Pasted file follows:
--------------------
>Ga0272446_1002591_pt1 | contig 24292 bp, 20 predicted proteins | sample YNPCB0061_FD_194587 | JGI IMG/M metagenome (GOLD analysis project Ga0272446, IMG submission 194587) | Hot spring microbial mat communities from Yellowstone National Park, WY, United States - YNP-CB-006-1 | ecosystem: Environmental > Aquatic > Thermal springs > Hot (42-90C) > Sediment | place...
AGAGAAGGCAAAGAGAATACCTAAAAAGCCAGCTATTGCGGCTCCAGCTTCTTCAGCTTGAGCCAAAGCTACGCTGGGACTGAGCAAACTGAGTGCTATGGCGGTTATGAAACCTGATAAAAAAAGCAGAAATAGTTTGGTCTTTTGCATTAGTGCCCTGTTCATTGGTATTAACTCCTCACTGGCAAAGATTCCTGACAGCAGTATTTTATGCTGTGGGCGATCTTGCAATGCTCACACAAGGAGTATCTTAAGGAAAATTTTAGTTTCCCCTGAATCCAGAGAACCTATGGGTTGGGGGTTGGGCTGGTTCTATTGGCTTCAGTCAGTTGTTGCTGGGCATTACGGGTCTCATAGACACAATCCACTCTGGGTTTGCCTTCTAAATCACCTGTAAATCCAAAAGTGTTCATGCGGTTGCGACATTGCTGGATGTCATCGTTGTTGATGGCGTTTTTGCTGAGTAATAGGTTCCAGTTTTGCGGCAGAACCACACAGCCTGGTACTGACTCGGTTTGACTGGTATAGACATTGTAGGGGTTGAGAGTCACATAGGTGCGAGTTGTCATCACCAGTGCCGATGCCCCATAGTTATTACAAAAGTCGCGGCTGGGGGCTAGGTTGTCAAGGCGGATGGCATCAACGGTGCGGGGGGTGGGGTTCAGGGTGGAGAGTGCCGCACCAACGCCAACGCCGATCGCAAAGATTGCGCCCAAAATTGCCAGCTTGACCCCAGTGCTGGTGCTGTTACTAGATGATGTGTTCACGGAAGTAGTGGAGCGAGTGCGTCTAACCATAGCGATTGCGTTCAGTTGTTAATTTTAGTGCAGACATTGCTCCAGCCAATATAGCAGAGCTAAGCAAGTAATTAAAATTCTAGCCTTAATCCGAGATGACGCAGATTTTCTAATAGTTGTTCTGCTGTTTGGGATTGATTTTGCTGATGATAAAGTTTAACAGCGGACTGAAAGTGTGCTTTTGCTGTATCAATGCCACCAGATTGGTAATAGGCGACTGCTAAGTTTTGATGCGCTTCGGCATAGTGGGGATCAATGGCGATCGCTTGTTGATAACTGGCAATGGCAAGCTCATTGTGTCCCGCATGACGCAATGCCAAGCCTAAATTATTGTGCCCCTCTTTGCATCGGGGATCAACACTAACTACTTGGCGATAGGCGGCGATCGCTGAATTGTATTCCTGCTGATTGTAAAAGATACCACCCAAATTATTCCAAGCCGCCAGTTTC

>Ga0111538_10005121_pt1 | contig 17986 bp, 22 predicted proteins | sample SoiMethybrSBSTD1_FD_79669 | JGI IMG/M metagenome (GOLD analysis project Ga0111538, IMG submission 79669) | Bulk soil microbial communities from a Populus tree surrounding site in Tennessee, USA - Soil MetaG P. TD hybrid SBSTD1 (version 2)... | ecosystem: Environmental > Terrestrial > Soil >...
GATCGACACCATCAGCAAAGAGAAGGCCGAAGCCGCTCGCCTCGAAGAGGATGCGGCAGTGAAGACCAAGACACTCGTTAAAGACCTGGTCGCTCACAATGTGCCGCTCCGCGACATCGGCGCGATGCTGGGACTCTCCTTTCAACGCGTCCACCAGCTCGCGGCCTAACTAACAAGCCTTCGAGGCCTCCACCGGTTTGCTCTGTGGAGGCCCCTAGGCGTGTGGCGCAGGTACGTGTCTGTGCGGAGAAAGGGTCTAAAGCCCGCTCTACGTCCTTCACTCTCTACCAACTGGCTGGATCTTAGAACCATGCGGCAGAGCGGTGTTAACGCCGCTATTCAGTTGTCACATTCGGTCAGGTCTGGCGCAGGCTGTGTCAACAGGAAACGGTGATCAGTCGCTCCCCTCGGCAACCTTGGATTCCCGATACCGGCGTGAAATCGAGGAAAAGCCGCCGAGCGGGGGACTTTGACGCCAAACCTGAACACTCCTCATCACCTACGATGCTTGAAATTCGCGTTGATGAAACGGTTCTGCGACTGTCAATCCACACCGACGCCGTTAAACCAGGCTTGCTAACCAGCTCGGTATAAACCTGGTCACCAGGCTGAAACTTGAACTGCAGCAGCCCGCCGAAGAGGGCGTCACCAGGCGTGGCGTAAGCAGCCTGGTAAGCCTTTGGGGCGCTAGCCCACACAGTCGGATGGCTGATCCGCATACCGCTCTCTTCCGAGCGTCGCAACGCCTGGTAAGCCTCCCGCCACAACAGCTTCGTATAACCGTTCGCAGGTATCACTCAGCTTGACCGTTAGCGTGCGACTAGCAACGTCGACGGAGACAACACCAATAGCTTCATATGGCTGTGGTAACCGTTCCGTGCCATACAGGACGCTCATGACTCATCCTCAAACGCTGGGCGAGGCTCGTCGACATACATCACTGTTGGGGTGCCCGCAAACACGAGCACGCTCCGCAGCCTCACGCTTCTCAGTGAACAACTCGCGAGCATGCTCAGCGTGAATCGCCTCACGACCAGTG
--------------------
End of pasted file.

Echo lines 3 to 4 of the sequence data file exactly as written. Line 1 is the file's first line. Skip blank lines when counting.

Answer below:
>Ga0111538_10005121_pt1 | contig 17986 bp, 22 predicted proteins | sample SoiMethybrSBSTD1_FD_79669 | JGI IMG/M metagenome (GOLD analysis project Ga0111538, IMG submission 79669) | Bulk soil microbial communities from a Populus tree surrounding site in Tennessee, USA - Soil MetaG P. TD hybrid SBSTD1 (version 2)... | ecosystem: Environmental > Terrestrial > Soil >...
GATCGACACCATCAGCAAAGAGAAGGCCGAAGCCGCTCGCCTCGAAGAGGATGCGGCAGTGAAGACCAAGACACTCGTTAAAGACCTGGTCGCTCACAATGTGCCGCTCCGCGACATCGGCGCGATGCTGGGACTCTCCTTTCAACGCGTCCACCAGCTCGCGGCCTAACTAACAAGCCTTCGAGGCCTCCACCGGTTTGCTCTGTGGAGGCCCCTAGGCGTGTGGCGCAGGTACGTGTCTGTGCGGAGAAAGGGTCTAAAGCCCGCTCTACGTCCTTCACTCTCTACCAACTGGCTGGATCTTAGAACCATGCGGCAGAGCGGTGTTAACGCCGCTATTCAGTTGTCACATTCGGTCAGGTCTGGCGCAGGCTGTGTCAACAGGAAACGGTGATCAGTCGCTCCCCTCGGCAACCTTGGATTCCCGATACCGGCGTGAAATCGAGGAAAAGCCGCCGAGCGGGGGACTTTGACGCCAAACCTGAACACTCCTCATCACCTACGATGCTTGAAATTCGCGTTGATGAAACGGTTCTGCGACTGTCAATCCACACCGACGCCGTTAAACCAGGCTTGCTAACCAGCTCGGTATAAACCTGGTCACCAGGCTGAAACTTGAACTGCAGCAGCCCGCCGAAGAGGGCGTCACCAGGCGTGGCGTAAGCAGCCTGGTAAGCCTTTGGGGCGCTAGCCCACACAGTCGGATGGCTGATCCGCATACCGCTCTCTTCCGAGCGTCGCAACGCCTGGTAAGCCTCCCGCCACAACAGCTTCGTATAACCGTTCGCAGGTATCACTCAGCTTGACCGTTAGCGTGCGACTAGCAACGTCGACGGAGACAACACCAATAGCTTCATATGGCTGTGGTAACCGTTCCGTGCCATACAGGACGCTCATGACTCATCCTCAAACGCTGGGCGAGGCTCGTCGACATACATCACTGTTGGGGTGCCCGCAAACACGAGCACGCTCCGCAGCCTCACGCTTCTCAGTGAACAACTCGCGAGCATGCTCAGCGTGAATCGCCTCACGACCAGTG